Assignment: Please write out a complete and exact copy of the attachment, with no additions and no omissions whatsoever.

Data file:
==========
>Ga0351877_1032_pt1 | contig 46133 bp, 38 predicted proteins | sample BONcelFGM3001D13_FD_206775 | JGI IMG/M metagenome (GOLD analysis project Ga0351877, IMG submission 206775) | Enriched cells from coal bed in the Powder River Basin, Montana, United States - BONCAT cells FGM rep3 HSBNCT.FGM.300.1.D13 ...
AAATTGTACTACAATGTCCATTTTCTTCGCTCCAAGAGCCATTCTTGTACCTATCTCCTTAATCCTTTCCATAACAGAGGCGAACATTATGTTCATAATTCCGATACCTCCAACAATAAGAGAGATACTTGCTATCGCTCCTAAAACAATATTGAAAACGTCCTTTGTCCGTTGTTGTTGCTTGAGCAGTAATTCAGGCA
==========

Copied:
>Ga0351877_1032_pt1 | contig 46133 bp, 38 predicted proteins | sample BONcelFGM3001D13_FD_206775 | JGI IMG/M metagenome (GOLD analysis project Ga0351877, IMG submission 206775) | Enriched cells from coal bed in the Powder River Basin, Montana, United States - BONCAT cells FGM rep3 HSBNCT.FGM.300.1.D13 ...
AAATTGTACTACAATGTCCATTTTCTTCGCTCCAAGAGCCATTCTTGTACCTATCTCCTTAATCCTTTCCATAACAGAGGCGAACATTATGTTCATAATTCCGATACCTCCAACAATAAGAGAGATACTTGCTATCGCTCCTAAAACAATATTGAAAACGTCCTTTGTCCGTTGTTGTTGCTTGAGCAGTAATTCAGGCA